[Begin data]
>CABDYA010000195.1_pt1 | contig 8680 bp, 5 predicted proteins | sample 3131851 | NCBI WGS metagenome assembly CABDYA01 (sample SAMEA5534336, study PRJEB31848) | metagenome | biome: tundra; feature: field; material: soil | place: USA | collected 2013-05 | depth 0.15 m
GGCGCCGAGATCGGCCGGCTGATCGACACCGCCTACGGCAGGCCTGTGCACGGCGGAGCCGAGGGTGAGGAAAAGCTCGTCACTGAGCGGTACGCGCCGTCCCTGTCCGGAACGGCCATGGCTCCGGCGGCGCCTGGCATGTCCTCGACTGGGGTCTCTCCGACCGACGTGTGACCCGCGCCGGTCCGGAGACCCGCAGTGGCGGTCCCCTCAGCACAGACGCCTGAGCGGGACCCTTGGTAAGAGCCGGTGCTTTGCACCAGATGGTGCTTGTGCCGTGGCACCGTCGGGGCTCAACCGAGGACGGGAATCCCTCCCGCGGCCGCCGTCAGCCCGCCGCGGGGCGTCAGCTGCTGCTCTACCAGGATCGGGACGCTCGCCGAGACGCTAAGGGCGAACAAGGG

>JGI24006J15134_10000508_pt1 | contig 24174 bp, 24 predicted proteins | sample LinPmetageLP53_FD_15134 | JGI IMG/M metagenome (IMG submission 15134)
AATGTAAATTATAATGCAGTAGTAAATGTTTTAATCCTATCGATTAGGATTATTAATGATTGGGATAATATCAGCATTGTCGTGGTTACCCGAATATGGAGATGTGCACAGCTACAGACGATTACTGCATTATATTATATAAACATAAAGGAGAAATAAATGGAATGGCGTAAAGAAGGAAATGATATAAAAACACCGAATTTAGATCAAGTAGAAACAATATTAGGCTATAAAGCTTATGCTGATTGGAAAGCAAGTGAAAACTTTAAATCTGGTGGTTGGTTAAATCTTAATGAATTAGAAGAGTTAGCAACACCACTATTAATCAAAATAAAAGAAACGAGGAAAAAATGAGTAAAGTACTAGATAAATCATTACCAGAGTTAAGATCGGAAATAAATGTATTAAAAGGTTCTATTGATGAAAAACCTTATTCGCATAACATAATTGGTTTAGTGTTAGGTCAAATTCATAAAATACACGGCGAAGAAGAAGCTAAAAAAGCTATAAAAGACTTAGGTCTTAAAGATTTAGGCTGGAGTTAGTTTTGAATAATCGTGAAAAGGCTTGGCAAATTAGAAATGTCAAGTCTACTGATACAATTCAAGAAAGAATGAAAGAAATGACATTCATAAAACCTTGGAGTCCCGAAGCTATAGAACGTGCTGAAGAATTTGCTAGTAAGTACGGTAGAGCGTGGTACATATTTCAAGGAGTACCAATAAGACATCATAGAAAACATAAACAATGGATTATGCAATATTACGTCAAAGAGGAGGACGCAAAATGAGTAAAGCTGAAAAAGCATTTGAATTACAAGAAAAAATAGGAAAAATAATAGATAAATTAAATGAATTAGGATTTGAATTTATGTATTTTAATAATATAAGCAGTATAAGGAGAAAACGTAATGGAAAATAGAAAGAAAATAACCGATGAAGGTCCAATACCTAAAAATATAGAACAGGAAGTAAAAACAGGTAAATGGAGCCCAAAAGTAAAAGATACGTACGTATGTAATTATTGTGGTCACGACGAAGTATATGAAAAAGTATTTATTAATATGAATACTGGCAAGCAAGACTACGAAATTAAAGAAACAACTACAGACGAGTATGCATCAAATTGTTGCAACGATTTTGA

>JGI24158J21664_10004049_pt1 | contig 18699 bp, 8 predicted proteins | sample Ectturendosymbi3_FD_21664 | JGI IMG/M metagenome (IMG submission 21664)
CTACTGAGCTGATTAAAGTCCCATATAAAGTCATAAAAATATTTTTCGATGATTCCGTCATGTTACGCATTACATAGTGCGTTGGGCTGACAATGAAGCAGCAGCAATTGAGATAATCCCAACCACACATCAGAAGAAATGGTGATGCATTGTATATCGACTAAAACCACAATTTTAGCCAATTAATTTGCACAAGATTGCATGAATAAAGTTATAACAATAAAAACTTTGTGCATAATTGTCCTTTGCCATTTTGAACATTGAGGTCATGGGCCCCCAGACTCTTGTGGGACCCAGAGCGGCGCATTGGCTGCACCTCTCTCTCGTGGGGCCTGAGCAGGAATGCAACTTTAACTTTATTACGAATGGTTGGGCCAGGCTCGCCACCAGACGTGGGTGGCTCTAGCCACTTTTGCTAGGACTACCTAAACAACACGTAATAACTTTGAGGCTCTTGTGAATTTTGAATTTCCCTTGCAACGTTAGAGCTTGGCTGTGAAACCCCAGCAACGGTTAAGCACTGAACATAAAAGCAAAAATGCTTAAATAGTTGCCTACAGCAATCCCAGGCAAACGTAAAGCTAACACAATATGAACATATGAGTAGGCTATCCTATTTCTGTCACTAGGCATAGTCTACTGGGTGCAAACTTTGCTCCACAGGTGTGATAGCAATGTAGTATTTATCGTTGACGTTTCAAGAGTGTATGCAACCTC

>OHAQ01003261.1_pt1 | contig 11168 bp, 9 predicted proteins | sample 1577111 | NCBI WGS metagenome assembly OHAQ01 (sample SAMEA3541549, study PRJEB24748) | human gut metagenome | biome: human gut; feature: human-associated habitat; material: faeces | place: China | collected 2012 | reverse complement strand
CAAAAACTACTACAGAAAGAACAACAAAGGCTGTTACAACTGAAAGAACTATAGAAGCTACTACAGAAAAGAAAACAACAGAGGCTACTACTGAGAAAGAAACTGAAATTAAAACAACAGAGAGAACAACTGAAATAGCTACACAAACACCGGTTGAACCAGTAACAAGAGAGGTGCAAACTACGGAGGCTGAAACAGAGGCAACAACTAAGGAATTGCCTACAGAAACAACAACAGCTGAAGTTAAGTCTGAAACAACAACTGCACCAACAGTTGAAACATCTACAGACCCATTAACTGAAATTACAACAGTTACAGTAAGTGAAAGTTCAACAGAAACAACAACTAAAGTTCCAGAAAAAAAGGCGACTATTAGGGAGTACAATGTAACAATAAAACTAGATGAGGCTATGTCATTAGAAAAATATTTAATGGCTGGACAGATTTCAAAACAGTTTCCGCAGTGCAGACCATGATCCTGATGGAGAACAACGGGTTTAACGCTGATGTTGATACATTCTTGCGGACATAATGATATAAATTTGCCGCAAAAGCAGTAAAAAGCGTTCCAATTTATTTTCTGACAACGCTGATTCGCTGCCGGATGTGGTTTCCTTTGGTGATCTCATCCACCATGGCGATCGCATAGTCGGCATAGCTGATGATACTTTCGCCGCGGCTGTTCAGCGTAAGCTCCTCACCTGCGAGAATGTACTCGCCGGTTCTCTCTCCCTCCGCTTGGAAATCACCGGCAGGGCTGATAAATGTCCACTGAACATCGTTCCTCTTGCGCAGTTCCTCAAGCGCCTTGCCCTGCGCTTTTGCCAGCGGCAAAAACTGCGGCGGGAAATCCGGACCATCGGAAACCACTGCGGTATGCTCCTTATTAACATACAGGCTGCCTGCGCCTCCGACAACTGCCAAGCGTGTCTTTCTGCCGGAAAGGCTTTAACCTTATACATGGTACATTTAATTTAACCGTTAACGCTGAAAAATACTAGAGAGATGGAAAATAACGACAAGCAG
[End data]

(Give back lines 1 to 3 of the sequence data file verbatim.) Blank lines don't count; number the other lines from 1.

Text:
>CABDYA010000195.1_pt1 | contig 8680 bp, 5 predicted proteins | sample 3131851 | NCBI WGS metagenome assembly CABDYA01 (sample SAMEA5534336, study PRJEB31848) | metagenome | biome: tundra; feature: field; material: soil | place: USA | collected 2013-05 | depth 0.15 m
GGCGCCGAGATCGGCCGGCTGATCGACACCGCCTACGGCAGGCCTGTGCACGGCGGAGCCGAGGGTGAGGAAAAGCTCGTCACTGAGCGGTACGCGCCGTCCCTGTCCGGAACGGCCATGGCTCCGGCGGCGCCTGGCATGTCCTCGACTGGGGTCTCTCCGACCGACGTGTGACCCGCGCCGGTCCGGAGACCCGCAGTGGCGGTCCCCTCAGCACAGACGCCTGAGCGGGACCCTTGGTAAGAGCCGGTGCTTTGCACCAGATGGTGCTTGTGCCGTGGCACCGTCGGGGCTCAACCGAGGACGGGAATCCCTCCCGCGGCCGCCGTCAGCCCGCCGCGGGGCGTCAGCTGCTGCTCTACCAGGATCGGGACGCTCGCCGAGACGCTAAGGGCGAACAAGGG

>JGI24006J15134_10000508_pt1 | contig 24174 bp, 24 predicted proteins | sample LinPmetageLP53_FD_15134 | JGI IMG/M metagenome (IMG submission 15134)